Tennis & Doping: Keep Suspensions Under Wraps
Abuse of performance-enhancing drugs and other forms of doping in sports like baseball and cycling have tainted records and left some of both sports' most celebrated stars in disgrace.  Tennis has so far been fortunate to avoid the kind of doping scandals that have plagued other marquee sports, but as a tennis fan, last week's suspension of former top-ten player Marin Cilic has got me a little bit nervous.

According to reports from the Associated Press, "Cilic tested positive for nikethamide, a stimulant, at a tournament in Munich last spring. The ITF said it accepted the player’s contention that he ingested the substance inadvertently in glucose tablets and was not trying to cheat."  After reading the full ITF decision—which can be viewed here for anyone interested—I'd tend to agree (though no one asked me for my opinion).

In any case, I'm certainly not interested in passing judgment or condemning anyone, nor am I interested in adding fuel to the rumors and accusations about other players who may be benefiting from doping.  What I am concerned about, is the lack of transparency associated with the ITF's anti-doping program.  A report from Reuters indicates that after accepting the suspension, Cilic withdrew from Wimbledon, citing a knee injury in order to avoid too much negative publicity.  The report goes on to paraphrase an ITF spokesman who stated that "Cilic had been within his rights to cite an injury for his withdrawal from Wimbledon and that, under its own anti-doping rules, the ITF were not allowed to make the real reason public at the time."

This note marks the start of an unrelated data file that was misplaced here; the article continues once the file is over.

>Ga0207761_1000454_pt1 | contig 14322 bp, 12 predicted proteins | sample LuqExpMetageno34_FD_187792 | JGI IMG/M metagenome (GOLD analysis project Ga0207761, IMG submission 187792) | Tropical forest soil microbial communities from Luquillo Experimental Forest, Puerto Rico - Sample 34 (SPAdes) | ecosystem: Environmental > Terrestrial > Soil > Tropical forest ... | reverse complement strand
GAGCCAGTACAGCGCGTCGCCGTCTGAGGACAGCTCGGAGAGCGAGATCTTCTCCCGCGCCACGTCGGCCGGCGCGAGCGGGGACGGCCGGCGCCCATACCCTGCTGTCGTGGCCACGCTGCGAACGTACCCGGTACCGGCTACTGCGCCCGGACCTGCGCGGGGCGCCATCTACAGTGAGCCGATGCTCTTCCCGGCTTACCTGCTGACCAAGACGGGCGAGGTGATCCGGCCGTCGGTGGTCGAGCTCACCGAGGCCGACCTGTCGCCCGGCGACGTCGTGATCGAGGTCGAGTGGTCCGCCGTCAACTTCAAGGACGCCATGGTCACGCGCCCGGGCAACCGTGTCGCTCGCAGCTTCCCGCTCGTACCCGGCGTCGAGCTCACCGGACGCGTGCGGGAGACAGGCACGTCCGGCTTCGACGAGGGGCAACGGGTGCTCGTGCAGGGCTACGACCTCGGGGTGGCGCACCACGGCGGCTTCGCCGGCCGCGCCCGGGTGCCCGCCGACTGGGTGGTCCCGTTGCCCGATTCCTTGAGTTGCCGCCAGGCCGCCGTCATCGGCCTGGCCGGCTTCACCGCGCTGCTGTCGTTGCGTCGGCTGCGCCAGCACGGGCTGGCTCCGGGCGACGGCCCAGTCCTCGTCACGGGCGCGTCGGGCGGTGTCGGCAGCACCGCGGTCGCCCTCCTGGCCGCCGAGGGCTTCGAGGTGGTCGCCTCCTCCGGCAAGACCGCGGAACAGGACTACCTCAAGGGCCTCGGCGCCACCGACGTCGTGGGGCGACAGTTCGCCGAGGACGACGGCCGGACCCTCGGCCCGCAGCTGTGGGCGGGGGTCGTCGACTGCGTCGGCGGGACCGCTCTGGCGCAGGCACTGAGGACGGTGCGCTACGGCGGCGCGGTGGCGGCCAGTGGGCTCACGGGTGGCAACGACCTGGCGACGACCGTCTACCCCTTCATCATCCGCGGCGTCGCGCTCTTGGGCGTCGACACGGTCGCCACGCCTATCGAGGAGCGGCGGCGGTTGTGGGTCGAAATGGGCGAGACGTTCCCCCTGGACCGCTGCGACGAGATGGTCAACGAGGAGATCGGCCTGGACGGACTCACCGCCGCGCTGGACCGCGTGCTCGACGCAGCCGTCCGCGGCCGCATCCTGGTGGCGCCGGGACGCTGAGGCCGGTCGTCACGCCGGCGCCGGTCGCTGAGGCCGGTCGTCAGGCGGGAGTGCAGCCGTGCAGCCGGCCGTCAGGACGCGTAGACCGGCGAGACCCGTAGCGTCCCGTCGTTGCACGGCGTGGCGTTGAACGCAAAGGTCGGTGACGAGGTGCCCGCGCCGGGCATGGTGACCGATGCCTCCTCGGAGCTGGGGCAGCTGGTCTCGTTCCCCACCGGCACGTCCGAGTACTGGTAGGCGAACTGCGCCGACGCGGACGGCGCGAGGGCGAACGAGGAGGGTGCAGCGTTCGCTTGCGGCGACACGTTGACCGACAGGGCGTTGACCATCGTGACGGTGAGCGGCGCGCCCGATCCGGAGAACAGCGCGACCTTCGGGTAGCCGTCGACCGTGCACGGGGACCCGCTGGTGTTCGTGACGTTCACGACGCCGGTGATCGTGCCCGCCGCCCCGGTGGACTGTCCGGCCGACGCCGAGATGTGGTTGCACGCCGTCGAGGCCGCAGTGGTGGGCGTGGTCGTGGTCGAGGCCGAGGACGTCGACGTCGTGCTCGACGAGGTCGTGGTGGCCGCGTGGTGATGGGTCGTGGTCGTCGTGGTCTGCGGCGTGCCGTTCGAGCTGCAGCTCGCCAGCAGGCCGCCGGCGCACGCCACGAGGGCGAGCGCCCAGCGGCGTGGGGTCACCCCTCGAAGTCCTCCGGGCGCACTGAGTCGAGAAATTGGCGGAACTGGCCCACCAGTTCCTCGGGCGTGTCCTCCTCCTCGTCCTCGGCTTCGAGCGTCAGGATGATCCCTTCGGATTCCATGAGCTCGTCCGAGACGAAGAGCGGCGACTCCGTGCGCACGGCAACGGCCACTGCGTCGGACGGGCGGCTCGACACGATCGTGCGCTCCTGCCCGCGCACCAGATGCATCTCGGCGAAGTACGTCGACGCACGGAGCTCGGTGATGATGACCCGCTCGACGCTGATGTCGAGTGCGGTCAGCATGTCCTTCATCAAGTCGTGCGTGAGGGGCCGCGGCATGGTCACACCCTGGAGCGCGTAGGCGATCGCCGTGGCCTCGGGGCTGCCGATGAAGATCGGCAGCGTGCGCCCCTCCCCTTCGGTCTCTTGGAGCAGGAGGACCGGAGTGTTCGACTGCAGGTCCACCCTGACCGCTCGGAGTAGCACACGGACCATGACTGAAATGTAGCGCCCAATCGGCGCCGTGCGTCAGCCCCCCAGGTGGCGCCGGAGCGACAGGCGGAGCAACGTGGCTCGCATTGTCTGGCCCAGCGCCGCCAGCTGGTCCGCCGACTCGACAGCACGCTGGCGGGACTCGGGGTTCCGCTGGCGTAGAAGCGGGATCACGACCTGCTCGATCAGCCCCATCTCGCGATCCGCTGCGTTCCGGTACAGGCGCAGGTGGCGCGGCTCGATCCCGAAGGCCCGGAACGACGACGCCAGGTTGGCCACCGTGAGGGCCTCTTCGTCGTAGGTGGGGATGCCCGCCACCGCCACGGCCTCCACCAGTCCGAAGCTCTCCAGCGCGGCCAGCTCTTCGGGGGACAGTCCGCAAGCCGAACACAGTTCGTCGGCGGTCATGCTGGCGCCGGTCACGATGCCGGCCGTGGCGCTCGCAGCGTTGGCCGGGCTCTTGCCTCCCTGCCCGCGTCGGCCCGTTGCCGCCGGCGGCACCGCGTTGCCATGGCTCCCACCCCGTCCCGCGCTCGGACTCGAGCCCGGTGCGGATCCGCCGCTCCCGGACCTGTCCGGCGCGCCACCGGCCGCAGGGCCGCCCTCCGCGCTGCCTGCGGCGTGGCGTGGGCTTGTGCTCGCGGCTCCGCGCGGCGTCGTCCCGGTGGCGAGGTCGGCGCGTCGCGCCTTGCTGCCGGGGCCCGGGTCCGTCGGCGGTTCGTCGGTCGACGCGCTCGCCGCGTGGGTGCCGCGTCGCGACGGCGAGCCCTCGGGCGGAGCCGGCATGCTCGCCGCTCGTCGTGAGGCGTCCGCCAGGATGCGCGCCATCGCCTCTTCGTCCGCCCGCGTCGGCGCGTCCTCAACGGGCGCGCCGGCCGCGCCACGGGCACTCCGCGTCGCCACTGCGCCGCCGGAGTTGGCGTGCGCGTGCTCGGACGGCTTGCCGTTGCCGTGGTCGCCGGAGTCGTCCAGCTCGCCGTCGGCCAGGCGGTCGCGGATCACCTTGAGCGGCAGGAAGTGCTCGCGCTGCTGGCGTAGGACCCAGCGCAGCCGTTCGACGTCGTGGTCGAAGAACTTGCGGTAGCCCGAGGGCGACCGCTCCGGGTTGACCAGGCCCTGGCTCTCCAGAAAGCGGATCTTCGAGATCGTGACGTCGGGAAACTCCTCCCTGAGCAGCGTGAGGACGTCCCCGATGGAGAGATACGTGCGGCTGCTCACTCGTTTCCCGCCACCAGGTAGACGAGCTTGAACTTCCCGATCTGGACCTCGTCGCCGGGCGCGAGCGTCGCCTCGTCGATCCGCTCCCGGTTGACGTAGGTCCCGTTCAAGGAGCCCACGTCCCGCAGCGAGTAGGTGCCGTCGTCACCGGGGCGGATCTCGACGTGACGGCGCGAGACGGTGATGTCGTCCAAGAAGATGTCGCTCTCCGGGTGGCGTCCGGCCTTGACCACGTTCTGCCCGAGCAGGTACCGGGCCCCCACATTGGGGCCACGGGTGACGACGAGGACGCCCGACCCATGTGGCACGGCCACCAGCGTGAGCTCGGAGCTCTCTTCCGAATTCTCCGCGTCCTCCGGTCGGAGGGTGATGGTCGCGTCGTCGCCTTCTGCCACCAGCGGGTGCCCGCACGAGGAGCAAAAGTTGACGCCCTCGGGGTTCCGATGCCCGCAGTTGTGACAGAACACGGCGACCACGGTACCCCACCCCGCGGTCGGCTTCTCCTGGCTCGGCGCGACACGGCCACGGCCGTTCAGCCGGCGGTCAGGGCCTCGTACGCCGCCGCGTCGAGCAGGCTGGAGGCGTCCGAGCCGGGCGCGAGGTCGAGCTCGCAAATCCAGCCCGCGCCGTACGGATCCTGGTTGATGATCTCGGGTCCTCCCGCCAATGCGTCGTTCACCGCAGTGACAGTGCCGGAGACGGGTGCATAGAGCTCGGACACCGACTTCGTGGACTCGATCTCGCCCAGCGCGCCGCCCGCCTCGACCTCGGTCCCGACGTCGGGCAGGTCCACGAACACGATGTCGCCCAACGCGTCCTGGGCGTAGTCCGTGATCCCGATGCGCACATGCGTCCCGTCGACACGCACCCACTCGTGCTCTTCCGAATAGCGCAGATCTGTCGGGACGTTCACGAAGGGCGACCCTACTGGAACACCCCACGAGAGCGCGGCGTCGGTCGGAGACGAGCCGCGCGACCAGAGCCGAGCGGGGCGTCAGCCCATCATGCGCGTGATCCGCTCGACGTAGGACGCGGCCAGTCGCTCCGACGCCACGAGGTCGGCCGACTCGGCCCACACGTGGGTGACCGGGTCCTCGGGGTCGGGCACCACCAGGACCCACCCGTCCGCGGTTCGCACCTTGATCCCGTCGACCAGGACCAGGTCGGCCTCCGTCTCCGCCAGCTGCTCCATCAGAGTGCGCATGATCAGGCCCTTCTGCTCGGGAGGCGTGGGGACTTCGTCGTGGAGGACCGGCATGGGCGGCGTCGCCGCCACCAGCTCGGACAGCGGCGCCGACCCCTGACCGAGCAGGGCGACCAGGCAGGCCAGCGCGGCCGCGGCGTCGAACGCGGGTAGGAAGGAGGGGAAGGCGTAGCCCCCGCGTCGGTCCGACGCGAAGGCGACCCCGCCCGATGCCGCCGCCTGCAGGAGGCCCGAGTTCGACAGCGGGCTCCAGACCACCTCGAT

I'm all for due process and all that, but when players can simply beg off with phantom injuries, things start to sound a little fishy.  It's naïve to think that there aren't some players deliberately cheating and doping, but "silent suspensions" just make it look like there's a huge cover-up going on.  Plus, it can cause people to look suspiciously at players with valid injuries who aren't doping. If every player who gets busted doping feigns an injury, then how will we know which "injured" players are simply under suspension?

I'm not an expert on doping or prevention, so I'm not going to even offer an opinion about whether the ITF's program is strict enough or not.  Besides, I think the fact that top players have repeatedly called for more testing is more telling than any opinion I might offer.  In any case, I hope for the sake of the sport that the stewards of the game are doing things right and working to keep the game clean.  An asterisk is that last thing I want to see next time I visit the Tennis Hall of Fame.